Psychological adaptation and symptom distress in bone marrow transplant recipients

Molassiotis, A. and Van den Akker, Olga and Milligan, D. W. and Goldman, J. M. and Boughton, B. J. (1996) Psychological adaptation and symptom distress in bone marrow transplant recipients. Psycho-Oncology, 5 (1). pp. 9-22. ISSN 1057-9249

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Official URL: http://dx.doi.org/10.1002/(SICI)1099-1611(199603)5...

Abstract

This prospective study was designed to measure changes in the psychological status, self-esteem, dependence on other people, physical symptom distress and coping during isolation for bone marrow transplantation (BMT). A sample of 26 BMT patients was assessed at four different points in time. Results indicated that high psychological morbidity was present the day before the transplant, which remained elevated throughout hospitalisation and even a month after discharge. Main distressing symptoms included changes in bowel patterns, fatigue, insomnia, poor appetite and poor concentration. Tension-anxiety and depression showed a non-significant decrease throughout hospitalisation, but anger-hostility and fatigue were increased, especially in the last assessment about a month after discharge from hospital. Activity levels declined over time. Dependence on others and self-esteem have shown no significant changes over time, although pre-transplant assessment showed low self-esteem and a high degree of dependence on others. Main coping mechanisms during isolation identified in the study were hope, directing attention, maintaining control over the situation and acceptance. Psychological disturbance during isolation had a carry-over effect even a month after discharge from hospital. Higher symptom distress was associated with higher mood disturbance. Different types of isolation during BMT were not associated with differential amounts of psychomorbidity. Finally, patients who received professional psychological support during BMT demonstrated significantly lower mood disturbance compared with patients who did not receive psychological support.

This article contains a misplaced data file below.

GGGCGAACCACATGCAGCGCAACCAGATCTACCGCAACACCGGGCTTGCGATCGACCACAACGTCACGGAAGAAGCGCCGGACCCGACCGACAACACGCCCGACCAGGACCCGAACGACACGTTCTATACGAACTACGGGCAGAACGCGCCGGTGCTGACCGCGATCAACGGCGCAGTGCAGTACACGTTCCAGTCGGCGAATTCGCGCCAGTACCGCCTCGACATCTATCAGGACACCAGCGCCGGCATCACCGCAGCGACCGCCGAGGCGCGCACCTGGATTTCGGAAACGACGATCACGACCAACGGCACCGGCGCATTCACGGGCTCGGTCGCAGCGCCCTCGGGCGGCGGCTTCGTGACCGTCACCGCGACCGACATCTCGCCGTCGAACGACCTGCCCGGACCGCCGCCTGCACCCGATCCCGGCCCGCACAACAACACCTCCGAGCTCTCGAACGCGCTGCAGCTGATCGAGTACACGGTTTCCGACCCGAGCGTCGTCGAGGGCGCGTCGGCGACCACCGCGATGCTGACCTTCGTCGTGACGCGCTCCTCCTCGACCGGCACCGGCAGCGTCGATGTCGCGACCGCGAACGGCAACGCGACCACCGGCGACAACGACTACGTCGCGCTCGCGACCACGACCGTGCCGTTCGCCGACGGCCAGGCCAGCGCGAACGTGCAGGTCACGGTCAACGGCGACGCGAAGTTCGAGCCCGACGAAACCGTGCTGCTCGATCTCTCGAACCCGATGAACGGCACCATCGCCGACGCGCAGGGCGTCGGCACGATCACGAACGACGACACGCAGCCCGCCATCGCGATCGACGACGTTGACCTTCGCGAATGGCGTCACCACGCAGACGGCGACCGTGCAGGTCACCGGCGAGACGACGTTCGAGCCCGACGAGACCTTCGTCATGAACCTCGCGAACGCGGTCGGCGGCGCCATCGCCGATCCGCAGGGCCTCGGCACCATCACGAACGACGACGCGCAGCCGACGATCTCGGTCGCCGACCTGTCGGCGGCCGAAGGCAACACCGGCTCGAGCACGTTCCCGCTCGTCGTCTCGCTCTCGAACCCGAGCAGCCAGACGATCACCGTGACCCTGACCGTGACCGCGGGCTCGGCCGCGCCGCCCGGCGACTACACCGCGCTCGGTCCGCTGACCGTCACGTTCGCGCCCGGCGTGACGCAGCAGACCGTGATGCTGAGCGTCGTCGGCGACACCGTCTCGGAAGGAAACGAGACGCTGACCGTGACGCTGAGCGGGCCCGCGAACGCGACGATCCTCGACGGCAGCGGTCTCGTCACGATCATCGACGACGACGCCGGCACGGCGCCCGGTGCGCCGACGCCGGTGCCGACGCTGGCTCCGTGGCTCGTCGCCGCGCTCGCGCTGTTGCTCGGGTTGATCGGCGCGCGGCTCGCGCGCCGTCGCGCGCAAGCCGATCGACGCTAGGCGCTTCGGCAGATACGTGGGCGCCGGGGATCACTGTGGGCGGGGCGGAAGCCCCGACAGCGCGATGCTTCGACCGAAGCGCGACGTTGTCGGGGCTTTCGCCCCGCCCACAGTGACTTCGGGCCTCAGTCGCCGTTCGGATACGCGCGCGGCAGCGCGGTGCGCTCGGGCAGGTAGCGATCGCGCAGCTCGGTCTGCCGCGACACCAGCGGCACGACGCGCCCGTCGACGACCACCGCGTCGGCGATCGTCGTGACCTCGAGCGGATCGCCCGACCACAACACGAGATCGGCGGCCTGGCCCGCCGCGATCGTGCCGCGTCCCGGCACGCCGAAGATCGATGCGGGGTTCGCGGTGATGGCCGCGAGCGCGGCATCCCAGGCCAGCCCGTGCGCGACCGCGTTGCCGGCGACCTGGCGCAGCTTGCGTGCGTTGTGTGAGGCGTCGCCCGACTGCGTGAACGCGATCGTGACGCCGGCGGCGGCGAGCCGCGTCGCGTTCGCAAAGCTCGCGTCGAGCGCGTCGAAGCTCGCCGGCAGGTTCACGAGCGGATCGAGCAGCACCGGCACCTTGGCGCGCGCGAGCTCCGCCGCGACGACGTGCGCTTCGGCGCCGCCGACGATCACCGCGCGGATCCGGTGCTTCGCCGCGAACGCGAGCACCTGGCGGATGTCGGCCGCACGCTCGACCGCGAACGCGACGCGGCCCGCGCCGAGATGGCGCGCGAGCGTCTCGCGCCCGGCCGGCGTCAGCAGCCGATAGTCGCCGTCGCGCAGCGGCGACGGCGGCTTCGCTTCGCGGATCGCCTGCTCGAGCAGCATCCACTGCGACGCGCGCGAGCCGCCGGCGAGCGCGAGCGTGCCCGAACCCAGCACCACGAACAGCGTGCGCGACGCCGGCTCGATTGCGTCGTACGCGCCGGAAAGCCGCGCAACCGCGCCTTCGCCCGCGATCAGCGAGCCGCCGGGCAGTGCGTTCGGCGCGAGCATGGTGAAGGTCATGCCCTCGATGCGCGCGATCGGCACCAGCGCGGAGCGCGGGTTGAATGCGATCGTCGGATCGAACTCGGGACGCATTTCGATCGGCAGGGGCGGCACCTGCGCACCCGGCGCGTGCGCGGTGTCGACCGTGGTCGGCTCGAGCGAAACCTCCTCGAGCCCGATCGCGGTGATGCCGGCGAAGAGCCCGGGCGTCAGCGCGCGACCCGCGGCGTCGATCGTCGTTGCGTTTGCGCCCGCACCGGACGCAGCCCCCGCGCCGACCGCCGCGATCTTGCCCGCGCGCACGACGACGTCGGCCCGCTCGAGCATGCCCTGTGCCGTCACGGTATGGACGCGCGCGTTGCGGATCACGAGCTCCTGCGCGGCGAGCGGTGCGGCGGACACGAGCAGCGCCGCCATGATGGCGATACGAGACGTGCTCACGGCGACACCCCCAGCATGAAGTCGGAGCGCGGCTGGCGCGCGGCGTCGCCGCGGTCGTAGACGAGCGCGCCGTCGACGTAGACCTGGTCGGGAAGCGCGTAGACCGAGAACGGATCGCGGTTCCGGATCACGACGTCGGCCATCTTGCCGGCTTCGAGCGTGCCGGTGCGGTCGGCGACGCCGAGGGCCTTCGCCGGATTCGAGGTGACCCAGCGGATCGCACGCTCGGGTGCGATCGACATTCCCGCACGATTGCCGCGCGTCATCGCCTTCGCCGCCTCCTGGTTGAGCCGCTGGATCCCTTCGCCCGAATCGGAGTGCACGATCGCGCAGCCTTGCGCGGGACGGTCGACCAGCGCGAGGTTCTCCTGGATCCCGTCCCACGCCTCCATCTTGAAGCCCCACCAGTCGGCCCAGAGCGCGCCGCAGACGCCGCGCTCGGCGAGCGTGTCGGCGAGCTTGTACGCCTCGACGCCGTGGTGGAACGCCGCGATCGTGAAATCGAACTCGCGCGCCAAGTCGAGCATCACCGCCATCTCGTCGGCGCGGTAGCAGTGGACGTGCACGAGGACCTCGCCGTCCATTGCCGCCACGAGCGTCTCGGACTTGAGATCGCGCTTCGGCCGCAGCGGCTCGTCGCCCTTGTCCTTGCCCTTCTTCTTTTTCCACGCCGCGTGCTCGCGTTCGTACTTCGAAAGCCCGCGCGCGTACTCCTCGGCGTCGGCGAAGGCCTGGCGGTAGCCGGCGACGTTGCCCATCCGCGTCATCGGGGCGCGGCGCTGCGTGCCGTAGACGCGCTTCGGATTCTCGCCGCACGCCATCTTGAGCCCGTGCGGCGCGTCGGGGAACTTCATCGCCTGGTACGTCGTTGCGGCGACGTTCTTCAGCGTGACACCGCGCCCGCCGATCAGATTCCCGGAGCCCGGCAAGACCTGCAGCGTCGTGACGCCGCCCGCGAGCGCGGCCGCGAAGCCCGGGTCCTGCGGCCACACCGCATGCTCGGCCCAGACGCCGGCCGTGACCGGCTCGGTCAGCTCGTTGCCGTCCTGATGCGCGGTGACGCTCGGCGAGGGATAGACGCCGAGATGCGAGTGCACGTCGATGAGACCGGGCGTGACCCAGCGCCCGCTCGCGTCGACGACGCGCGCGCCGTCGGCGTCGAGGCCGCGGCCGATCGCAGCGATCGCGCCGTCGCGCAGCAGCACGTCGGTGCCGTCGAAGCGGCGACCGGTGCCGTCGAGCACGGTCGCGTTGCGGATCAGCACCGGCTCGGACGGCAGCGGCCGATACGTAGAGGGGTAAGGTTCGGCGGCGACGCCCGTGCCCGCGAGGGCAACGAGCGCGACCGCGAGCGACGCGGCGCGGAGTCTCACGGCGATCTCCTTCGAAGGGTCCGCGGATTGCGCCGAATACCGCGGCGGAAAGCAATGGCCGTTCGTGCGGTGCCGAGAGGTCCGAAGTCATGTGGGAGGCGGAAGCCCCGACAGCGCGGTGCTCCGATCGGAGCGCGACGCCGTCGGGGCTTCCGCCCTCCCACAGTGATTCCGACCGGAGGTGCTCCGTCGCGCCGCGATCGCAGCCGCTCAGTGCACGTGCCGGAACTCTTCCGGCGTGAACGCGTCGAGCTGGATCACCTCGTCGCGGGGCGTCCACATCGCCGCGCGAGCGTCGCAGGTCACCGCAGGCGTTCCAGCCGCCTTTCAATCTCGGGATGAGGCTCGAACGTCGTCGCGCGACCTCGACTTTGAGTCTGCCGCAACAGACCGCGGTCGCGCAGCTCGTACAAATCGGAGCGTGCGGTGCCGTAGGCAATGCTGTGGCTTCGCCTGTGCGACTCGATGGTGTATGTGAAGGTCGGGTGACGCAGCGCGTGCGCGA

Item Type:Article
Research Areas:School of Health and Education > Health & Education
Citations on ISI Web of Science:20
ID Code:3217
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Deposited On:26 Nov 2009 05:41
Last Modified:24 Oct 2013 10:45

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